For the Division of Civil, Mechanical and Manufacturing Innovation (CMMI/ENG), proposals addressing sustainable materials processing are welcome. Of interest are manufacturing processes with reduced use of toxic components, such as solvents, carbon emissions, and pollutants; processes under ambient conditions, as opposed to extreme temperatures, pressures or other harsh conditions; and increased conservation of natural resources, such as water, raw material, and energy. Proposals to CMMI must be submitted to the Advanced Manufacturing (AM) Program and align with the scope of the program.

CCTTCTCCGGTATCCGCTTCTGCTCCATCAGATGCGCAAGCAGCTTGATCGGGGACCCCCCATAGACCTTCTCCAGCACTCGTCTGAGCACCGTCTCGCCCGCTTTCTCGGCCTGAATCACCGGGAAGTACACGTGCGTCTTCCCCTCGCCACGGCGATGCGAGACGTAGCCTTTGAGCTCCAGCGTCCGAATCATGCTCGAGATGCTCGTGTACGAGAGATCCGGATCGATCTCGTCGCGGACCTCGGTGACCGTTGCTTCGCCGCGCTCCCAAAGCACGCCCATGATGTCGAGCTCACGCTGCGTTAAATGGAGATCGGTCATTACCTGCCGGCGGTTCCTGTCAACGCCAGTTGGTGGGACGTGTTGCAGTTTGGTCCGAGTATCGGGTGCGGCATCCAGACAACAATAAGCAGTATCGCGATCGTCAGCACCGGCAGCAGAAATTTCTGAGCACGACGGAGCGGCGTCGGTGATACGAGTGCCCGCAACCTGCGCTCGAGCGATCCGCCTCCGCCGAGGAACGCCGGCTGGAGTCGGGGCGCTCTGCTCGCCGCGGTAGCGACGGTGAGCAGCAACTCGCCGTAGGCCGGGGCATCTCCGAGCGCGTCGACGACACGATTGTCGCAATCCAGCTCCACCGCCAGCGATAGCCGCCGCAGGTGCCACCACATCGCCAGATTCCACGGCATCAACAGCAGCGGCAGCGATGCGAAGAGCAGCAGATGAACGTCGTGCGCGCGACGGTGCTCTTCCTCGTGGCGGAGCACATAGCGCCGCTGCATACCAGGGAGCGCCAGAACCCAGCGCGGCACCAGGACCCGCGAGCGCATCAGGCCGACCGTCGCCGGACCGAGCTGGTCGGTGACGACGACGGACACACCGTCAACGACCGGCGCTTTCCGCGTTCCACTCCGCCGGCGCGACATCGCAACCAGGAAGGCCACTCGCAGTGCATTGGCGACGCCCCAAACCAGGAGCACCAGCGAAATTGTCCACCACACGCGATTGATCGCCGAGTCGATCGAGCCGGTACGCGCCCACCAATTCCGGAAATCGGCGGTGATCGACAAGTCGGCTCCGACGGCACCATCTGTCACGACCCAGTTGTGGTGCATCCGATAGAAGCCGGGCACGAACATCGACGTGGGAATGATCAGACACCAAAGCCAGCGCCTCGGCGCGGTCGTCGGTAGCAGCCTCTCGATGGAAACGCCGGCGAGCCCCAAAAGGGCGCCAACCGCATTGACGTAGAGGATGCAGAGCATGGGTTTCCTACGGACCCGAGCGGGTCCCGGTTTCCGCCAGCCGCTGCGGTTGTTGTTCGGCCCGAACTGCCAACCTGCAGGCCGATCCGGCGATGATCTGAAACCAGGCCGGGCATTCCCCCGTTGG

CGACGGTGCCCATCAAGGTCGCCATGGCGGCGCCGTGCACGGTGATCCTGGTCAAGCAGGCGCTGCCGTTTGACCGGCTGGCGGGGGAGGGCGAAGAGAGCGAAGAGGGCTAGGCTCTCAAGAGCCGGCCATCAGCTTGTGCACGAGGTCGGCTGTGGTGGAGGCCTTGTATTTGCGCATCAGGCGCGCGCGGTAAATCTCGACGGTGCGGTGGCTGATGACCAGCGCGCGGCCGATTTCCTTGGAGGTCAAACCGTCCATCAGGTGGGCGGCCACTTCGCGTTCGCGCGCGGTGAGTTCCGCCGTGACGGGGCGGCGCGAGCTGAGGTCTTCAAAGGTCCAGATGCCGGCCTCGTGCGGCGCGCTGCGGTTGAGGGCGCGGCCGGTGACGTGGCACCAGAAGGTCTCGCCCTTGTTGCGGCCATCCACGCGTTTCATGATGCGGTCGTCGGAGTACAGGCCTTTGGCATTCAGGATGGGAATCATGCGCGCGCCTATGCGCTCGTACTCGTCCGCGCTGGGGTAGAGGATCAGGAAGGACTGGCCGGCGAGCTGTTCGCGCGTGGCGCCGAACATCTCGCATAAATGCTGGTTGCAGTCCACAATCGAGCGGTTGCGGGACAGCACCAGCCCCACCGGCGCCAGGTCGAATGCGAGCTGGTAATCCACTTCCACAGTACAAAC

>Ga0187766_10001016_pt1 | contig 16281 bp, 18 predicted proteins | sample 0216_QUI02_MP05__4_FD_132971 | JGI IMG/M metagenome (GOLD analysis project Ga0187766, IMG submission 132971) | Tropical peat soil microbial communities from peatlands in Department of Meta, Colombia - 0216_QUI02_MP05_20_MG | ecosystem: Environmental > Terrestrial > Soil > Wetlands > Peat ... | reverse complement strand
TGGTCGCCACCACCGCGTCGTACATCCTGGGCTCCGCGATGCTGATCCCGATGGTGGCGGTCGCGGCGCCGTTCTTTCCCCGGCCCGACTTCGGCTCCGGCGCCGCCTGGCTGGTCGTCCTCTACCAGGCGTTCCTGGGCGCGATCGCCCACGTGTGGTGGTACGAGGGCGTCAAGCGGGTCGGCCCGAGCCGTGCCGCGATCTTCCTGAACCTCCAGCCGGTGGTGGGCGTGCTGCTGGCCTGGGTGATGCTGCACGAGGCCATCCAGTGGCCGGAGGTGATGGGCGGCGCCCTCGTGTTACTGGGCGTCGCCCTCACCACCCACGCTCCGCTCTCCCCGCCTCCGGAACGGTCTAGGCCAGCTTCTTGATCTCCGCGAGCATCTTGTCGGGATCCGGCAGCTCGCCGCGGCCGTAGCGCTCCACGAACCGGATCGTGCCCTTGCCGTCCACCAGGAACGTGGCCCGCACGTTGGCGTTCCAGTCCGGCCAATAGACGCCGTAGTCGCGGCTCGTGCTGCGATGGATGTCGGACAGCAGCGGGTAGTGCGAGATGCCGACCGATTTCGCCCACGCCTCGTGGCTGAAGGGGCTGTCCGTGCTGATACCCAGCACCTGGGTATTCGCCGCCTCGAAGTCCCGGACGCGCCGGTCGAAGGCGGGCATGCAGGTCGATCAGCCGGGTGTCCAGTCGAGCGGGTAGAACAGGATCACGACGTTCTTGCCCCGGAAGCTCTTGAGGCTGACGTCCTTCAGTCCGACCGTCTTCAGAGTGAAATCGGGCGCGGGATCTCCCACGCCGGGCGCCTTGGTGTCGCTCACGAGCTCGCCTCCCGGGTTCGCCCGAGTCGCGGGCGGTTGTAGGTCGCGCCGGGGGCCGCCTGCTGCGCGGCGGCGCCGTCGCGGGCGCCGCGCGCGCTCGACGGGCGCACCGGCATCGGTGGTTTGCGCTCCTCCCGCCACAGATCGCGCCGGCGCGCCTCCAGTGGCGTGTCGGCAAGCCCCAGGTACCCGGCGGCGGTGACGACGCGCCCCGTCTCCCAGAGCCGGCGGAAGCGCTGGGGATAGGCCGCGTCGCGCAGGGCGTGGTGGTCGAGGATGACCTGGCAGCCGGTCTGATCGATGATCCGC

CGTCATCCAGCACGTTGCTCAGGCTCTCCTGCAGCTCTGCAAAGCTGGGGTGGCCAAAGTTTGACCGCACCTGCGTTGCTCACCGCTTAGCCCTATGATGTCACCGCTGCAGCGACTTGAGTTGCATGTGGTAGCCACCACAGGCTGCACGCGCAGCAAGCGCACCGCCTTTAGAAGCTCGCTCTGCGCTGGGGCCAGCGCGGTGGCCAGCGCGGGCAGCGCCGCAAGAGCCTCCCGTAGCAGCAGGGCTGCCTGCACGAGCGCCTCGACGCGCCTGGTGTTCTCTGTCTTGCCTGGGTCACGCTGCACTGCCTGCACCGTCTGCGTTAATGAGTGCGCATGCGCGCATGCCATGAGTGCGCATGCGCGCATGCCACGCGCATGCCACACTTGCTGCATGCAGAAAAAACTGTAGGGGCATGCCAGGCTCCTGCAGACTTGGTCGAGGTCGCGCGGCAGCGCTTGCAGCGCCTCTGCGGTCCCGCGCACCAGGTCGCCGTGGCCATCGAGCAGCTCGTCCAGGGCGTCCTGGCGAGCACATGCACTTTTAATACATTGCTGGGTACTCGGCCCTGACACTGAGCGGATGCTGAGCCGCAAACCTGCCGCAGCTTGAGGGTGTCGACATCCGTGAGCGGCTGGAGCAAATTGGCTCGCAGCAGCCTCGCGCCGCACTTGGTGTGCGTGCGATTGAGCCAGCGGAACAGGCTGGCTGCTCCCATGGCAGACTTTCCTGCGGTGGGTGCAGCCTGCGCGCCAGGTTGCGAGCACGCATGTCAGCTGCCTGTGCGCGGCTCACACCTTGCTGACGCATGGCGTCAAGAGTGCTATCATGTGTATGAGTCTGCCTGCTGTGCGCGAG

The Division of Earth Sciences (EAR/GEO) welcomes fundamental and transformational geosciences projects addressing the distribution of Critical Minerals and Materials in the Earth. The following programs in the division support research on this topic: Petrology and Geochemistry (CH), Geobiology and Low-Temperature Geochemistry (GG), and Frontier Research in Earth Sciences (FRES).